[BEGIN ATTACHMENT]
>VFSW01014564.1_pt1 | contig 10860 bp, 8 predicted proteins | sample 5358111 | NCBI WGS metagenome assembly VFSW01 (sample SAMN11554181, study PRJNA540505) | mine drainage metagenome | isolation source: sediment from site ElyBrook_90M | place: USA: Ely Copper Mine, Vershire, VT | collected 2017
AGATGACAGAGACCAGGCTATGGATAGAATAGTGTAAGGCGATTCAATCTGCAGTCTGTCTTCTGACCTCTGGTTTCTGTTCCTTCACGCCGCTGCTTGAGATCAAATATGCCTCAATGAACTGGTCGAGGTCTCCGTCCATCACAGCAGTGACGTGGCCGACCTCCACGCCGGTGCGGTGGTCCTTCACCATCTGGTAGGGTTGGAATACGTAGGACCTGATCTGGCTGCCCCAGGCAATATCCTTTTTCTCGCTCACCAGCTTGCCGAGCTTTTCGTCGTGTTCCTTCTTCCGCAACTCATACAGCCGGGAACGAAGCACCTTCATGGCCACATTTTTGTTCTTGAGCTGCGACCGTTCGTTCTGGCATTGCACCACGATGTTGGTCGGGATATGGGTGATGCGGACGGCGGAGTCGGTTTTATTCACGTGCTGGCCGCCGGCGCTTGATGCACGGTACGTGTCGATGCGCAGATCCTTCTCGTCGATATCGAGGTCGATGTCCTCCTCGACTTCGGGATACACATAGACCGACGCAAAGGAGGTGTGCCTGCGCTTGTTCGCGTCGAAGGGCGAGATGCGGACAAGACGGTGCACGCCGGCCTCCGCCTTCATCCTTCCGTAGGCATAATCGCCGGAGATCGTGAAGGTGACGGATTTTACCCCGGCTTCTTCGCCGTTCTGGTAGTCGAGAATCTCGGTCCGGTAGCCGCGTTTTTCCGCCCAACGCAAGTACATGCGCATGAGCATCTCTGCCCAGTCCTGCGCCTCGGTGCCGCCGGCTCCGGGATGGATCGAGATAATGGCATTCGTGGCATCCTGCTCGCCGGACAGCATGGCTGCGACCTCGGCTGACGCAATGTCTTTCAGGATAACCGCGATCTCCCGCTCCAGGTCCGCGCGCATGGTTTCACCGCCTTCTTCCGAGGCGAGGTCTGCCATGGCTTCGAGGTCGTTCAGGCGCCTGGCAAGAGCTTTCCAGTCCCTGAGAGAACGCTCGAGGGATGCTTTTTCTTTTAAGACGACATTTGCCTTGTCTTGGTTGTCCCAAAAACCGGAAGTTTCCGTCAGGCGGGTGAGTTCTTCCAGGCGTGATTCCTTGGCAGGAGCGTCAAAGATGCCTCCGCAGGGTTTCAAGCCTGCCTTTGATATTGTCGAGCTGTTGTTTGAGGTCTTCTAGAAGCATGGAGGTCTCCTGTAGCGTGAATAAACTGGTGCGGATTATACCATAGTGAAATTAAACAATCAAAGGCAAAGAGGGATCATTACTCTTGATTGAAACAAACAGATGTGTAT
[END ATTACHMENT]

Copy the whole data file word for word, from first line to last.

>VFSW01014564.1_pt1 | contig 10860 bp, 8 predicted proteins | sample 5358111 | NCBI WGS metagenome assembly VFSW01 (sample SAMN11554181, study PRJNA540505) | mine drainage metagenome | isolation source: sediment from site ElyBrook_90M | place: USA: Ely Copper Mine, Vershire, VT | collected 2017
AGATGACAGAGACCAGGCTATGGATAGAATAGTGTAAGGCGATTCAATCTGCAGTCTGTCTTCTGACCTCTGGTTTCTGTTCCTTCACGCCGCTGCTTGAGATCAAATATGCCTCAATGAACTGGTCGAGGTCTCCGTCCATCACAGCAGTGACGTGGCCGACCTCCACGCCGGTGCGGTGGTCCTTCACCATCTGGTAGGGTTGGAATACGTAGGACCTGATCTGGCTGCCCCAGGCAATATCCTTTTTCTCGCTCACCAGCTTGCCGAGCTTTTCGTCGTGTTCCTTCTTCCGCAACTCATACAGCCGGGAACGAAGCACCTTCATGGCCACATTTTTGTTCTTGAGCTGCGACCGTTCGTTCTGGCATTGCACCACGATGTTGGTCGGGATATGGGTGATGCGGACGGCGGAGTCGGTTTTATTCACGTGCTGGCCGCCGGCGCTTGATGCACGGTACGTGTCGATGCGCAGATCCTTCTCGTCGATATCGAGGTCGATGTCCTCCTCGACTTCGGGATACACATAGACCGACGCAAAGGAGGTGTGCCTGCGCTTGTTCGCGTCGAAGGGCGAGATGCGGACAAGACGGTGCACGCCGGCCTCCGCCTTCATCCTTCCGTAGGCATAATCGCCGGAGATCGTGAAGGTGACGGATTTTACCCCGGCTTCTTCGCCGTTCTGGTAGTCGAGAATCTCGGTCCGGTAGCCGCGTTTTTCCGCCCAACGCAAGTACATGCGCATGAGCATCTCTGCCCAGTCCTGCGCCTCGGTGCCGCCGGCTCCGGGATGGATCGAGATAATGGCATTCGTGGCATCCTGCTCGCCGGACAGCATGGCTGCGACCTCGGCTGACGCAATGTCTTTCAGGATAACCGCGATCTCCCGCTCCAGGTCCGCGCGCATGGTTTCACCGCCTTCTTCCGAGGCGAGGTCTGCCATGGCTTCGAGGTCGTTCAGGCGCCTGGCAAGAGCTTTCCAGTCCCTGAGAGAACGCTCGAGGGATGCTTTTTCTTTTAAGACGACATTTGCCTTGTCTTGGTTGTCCCAAAAACCGGAAGTTTCCGTCAGGCGGGTGAGTTCTTCCAGGCGTGATTCCTTGGCAGGAGCGTCAAAGATGCCTCCGCAGGGTTTCAAGCCTGCCTTTGATATTGTCGAGCTGTTGTTTGAGGTCTTCTAGAAGCATGGAGGTCTCCTGTAGCGTGAATAAACTGGTGCGGATTATACCATAGTGAAATTAAACAATCAAAGGCAAAGAGGGATCATTACTCTTGATTGAAACAAACAGATGTGTAT